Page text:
Hedwig and the Angry Inch

Fri 7th – Sat 29th August 2015


Holly Willis

at 09:53 on 11th Aug 2015



Hedwig and the Angry Inch follows the story of transgender rock goddess Hedwig in her desperate quest to find love and fulfilment. At times achingly sad, the show is ultimately all about self-acceptance. It is a bittersweet portrayal of the struggles that transgender people face in a world that is not always welcoming. Jake Benson delivers a sensitive and complex performance in the role of Hedwig, and the moody, expressionless band of talented musicians fit the role of brooding rock stars perfectly. Although a little laboured at times, this show is fearless and well worth the trip to Greenside.

The theatre at Greenside is perfect for this show, as the small black-box space creates an air of intimacy that draws the audience in to Hedwig’s story. The show clearly has a bit of a cult following, as the packed theatre was on this particular night full of people mouthing along to the words. The standing ovation given by a few audience members showed that those who already had a particular fondness for the musical were not disappointed.

The cast use the venue to its full potential, interacting with the audience and commanding the entire theatre. Their use of tech is also effective, as songs are accompanied by artistic animations projected onto the back wall. Although there were a couple of technical difficulties during the show, with unwanted PowerPoint slides occasionally making an appearance, these inventive technical additions complement the glamour and chaos of the show.

Benson is fabulous as Hedwig, adopting a flamboyant façade that slowly develops cracks as the show goes on to reveal the vulnerability underneath. He is extremely naturalistic and often funny, missing no opportunity to slip in a joke. This can get a little tiresome, particularly because most of these jokes are centred around Hedwig’s rather crude sexual exploits and so go for the cheap laugh rather than being particularly original or witty. Despite this, Benson’s Hedwig is charming and likeable, and adept at winning the audience over.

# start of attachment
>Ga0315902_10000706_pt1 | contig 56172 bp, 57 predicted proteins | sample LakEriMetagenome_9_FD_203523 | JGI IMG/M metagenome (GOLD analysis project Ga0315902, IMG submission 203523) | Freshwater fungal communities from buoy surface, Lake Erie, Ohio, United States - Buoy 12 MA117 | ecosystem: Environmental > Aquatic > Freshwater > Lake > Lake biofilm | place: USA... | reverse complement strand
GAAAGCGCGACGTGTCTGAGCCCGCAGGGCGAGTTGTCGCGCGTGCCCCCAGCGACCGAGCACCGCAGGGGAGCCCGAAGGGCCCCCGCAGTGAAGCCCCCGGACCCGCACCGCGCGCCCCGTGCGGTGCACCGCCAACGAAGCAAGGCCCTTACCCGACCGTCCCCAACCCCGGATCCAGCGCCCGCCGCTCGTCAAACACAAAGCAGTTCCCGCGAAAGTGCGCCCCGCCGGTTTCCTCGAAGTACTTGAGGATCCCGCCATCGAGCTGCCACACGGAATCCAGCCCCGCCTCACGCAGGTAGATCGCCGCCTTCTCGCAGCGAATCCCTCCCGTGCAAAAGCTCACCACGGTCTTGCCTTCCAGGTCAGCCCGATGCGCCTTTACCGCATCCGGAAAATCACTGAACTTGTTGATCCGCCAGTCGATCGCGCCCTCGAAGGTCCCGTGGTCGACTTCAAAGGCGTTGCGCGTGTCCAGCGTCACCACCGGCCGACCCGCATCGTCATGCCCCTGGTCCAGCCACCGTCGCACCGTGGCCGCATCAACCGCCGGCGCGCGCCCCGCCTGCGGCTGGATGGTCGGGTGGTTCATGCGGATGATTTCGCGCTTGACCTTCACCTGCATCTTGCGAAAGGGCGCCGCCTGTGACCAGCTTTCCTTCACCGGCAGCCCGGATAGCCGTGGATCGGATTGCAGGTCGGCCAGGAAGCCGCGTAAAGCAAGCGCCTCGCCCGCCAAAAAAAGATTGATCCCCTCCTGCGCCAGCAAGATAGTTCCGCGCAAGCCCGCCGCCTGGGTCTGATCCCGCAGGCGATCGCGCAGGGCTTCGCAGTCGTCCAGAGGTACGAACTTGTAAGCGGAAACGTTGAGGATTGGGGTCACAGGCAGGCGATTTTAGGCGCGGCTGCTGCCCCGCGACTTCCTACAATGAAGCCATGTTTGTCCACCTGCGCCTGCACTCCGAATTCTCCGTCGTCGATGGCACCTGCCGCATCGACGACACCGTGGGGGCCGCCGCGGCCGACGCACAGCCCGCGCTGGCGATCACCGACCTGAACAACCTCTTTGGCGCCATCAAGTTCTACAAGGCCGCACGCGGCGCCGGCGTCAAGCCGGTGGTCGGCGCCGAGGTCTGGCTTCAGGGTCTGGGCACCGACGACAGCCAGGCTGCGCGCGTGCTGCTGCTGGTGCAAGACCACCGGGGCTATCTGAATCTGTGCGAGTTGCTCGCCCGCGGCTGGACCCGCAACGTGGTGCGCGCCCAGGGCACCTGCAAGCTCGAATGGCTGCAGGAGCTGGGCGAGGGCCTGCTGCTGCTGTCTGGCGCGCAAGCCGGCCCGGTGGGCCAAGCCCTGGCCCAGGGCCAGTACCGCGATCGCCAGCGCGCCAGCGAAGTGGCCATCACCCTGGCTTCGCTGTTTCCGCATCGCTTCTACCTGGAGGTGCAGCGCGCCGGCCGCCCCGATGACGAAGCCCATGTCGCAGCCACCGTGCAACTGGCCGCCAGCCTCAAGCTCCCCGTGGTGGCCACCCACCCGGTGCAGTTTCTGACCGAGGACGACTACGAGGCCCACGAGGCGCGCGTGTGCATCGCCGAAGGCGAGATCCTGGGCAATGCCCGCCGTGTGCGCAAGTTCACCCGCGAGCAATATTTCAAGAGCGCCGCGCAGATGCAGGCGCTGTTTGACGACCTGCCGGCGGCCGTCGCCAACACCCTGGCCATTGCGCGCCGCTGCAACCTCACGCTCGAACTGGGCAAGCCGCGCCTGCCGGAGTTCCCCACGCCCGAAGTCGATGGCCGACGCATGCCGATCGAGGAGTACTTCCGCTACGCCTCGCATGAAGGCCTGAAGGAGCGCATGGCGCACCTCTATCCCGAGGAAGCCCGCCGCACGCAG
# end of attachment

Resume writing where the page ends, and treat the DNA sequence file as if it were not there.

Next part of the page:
This show is not your average cheesy musical, but a bold and eye-opening portrayal of the rejection to which transgender people are often subjected. It is not self-pitying (although Benson’s lengthy conversation can feel a bit self-indulgent), but sends instead an important message of empowerment and self-love: give everything you can to those who accept you for who you are, and give the finger to those who don’t.


Simon Fearn

at 10:20 on 11th Aug 2015



As the night draws in at the Edinburgh Fringe, the shows tend to become increasingly strange. This explains Hedwig and the Angry Inch, a comedy about a cross-dressing rock star from East Berlin who’s ego and colourful backstory get in the way of a live music set. It’s the sort of show that readily attracts a cult following, and was enough of a draw to fill the out-of-the-way Greenside venue. But it’s also an acquired taste, and I was almost wishing the show was a little less ‘out there’ during some of the performance.

Hedwig and the Angry Inch is actually a Tony award-winning Broadway musical, but you wouldn’t think it considering that the show lurches from rambling monologues from Hedwig (Jake Benson) to Mighty-Boosh-style comedy rock songs. At an hour and fifty minutes, it’s one of the longest shows at the Fringe, and could have done with being a good deal shorter. Although it was incredibly well executed, it still does require a good deal of stamina to get through what is essentially a two hour monologue with the occasional musical number.

Benson was stellar as Hedwig. His appearance in triple denim, looking like Frank N Furter transposed to the Nineties, instantly made an impression. The show rested almost entirely on his shoulders, and he managed to keep the tone uncomfortably balanced between tragedy and comedy.

The music also was also surprisingly good. Benson had a powerful voice and really went for it on the heavier numbers, whilst Nadia Dawber as Hedwig’s sassy boyfriend added some stunningly high harmonies. There were actually several decent rock songs in the mix, my favourite being ‘An Angry Inch’, an intense belter about Hedwig’s botched sex change.

The best thing about the performance was how every cast member or musician inhabited their characters completely, and it was easy to forget they were acting rather than just performing an eccentric live set. Benson and Dawson were both flawless, and the band members’ look of utter boredom during Hedwig’s egocentric anecdotes was spot on, especially the drummer reading the Fringe programme in the background.

This was actually one of the most professional productions I’ve seen at the Fringe, and was probably the best acting I’ve seen so far. The only trouble is that after a busy day at the Fringe, the show is too long and too intense for its 10pm slot. This didn’t seem a problem for much of the audience tonight, many of whom gave the show a standing ovation. Ultimately, the production was both an emotional rollercoaster and a deliciously inappropriate comedy, and deserves all the recognition it gets.


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